gig reviews - oct 04
Geoffrey Love + Fixit Kid +
The Social, Nottingham
Thingy starts off his set with a pointless story about kicking a dog. It
lacked relevancy, imagination, narrative and basic structure and took so
long to deliver in his affected world weary drawl, the sun had imploded by
the time he came to sing. When he did finally come to intone words into a
microphone he sounded exactly like you’d imagine a man who had just
delivered an ill conceived account of kicking a dog would sound. A bit like
one of the millions of Smogesque troubadours doing the rounds as support
acts. I can’t remember if he had a beard but I bet he did.
Fixit Kid were so fucking
appalling I had to escape downstairs after 30 seconds. Downstairs were
playing fashionable reggae but it came as blessed relief after the aural
defecation pouring into my bruised ears upstairs. Imagine a tone deaf Mogwai
without the quiet bits. Or the interesting bits. Very Loud. Well that’s what
I gathered from 30 seconds anyway. The lead singer was also very rude. The
condescending twat. Why they were supporting Bearsuit I don’t know. Well
they were probably cheap anyway. It’s a good thing no one reads Tasty
fanzine or else I think he might batter me.
Bearsuit were ace. They seem to have a more
selective audience since they last played here, which is a shame. Any way
you know what your getting with Bearsuit: Casio beats, flutes, twee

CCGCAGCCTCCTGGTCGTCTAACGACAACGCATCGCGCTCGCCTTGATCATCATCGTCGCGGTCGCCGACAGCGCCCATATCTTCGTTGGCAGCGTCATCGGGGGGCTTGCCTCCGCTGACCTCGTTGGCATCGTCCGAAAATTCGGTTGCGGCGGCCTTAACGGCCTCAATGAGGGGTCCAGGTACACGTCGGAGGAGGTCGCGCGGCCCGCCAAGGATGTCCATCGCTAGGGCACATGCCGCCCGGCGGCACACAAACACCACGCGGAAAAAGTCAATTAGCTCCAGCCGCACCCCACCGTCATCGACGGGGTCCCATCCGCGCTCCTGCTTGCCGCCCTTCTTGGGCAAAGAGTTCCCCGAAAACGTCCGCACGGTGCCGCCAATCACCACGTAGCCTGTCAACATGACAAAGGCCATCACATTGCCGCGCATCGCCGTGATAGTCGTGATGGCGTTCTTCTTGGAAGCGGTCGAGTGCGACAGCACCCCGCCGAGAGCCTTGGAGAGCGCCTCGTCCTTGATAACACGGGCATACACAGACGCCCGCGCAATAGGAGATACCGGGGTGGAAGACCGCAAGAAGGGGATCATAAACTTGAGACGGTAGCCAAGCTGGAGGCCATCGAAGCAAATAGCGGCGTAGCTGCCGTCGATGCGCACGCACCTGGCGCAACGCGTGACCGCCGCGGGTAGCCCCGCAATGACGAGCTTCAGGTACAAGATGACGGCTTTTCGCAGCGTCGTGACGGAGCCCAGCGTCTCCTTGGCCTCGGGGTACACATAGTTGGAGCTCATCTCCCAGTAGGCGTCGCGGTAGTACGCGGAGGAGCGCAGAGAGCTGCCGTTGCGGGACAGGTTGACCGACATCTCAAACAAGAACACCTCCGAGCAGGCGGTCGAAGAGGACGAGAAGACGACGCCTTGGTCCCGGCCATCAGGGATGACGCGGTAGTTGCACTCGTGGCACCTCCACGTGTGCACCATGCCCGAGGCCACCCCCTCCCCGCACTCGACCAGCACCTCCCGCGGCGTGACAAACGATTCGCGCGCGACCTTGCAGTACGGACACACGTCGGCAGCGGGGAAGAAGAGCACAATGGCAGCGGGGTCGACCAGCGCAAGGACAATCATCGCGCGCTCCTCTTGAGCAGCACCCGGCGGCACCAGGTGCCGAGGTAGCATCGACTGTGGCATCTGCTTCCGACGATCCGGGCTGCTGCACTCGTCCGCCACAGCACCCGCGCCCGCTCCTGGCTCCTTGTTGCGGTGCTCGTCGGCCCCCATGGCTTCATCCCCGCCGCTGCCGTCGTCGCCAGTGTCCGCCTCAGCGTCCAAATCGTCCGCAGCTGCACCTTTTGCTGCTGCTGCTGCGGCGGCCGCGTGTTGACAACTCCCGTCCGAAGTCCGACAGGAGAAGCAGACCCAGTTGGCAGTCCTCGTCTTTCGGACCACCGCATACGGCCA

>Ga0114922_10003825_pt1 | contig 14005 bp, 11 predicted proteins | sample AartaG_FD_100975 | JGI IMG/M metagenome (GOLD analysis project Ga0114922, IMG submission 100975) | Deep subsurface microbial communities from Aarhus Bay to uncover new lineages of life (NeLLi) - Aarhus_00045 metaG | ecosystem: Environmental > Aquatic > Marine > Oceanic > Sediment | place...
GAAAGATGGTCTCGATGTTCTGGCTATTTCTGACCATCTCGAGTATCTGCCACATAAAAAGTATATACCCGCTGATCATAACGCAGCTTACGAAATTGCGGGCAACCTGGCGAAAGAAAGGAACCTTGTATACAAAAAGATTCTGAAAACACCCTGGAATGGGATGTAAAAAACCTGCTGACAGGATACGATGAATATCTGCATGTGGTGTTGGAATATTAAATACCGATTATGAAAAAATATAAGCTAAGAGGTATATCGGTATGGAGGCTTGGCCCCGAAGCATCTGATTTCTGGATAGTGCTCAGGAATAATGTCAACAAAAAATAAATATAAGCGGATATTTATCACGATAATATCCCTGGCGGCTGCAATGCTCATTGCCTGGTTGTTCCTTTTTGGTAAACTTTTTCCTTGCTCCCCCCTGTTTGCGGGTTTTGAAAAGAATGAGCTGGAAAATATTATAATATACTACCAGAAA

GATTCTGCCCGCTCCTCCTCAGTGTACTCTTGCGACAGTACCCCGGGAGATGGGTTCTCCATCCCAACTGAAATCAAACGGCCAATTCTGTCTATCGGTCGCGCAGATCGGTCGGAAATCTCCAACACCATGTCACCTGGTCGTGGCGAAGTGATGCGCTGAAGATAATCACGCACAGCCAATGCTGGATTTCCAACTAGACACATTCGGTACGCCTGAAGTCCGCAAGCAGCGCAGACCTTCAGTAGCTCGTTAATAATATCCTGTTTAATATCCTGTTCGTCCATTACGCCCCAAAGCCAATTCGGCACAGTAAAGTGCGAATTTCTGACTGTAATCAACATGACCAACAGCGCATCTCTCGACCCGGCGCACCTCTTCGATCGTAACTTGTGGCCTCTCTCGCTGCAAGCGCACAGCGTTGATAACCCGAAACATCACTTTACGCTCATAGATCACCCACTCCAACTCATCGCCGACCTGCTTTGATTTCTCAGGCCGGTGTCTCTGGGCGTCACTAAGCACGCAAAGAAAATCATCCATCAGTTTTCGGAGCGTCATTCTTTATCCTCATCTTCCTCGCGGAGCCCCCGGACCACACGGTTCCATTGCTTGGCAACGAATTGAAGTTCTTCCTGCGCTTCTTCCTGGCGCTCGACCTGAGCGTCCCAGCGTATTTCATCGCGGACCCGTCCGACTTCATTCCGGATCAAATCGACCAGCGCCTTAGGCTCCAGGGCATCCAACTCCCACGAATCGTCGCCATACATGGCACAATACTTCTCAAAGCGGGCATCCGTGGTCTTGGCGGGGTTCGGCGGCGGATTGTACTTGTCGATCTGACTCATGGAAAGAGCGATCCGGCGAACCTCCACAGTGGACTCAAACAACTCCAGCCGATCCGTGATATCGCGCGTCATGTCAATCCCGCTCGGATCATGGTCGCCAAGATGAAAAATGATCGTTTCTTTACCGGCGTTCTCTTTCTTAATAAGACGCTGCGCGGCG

screaming, enthusiasm, pig tails and general indie pop cuteness. With bears.
All their songs sound rather similar, but what a song. I was quite drunk by
this point so can’t really remember much else. Except Lisa Bearsuit was
wearing the same skirt as when she last played Nottingham. The shame. Still
fancy her though.
Hibbett + Adam from The Hectic Collectors + Frankie Machine
22.9.04 Sheffield, some disused factory somewhere
Whether you like a record doesn't just depend on the three minutes or three
quarters of an hour when you sit and listen to it. You can't separate the
act of listening from the context: from what you know about the artist, from
whether you've had a bad week at work. And when no bugger else knows about
some bedroom pop gem from Malmo that you've just discovered online, it feels
somehow more precious and nice. This is often wrongly dismissed as indie
snobbery. It is actually just the pleasure of holding a secret.
This is why tonight is very
special indeed. Five of us are loping gingerly around a belt of disused
factories in search of tonight's venue-switched Hibbett gig: handsome, dusty
buildings tower above us, housing ghosts of steel and unsafe stairs. Drawn
by the sound of drums, we shuffle like the Scooby gang up four deathtrap
flights, find out we're in the wrong place, get some directions, and shuffle
back onto the street to follow them.
Here we are then: two small
rooms skulking in the very heart of a huge, dark, crumbling, old labyrinth
of a place: no bar, everyone drinking cans, smoking weed, passing stuff
round, sitting on mucky floors and battered sofas in between pots of paint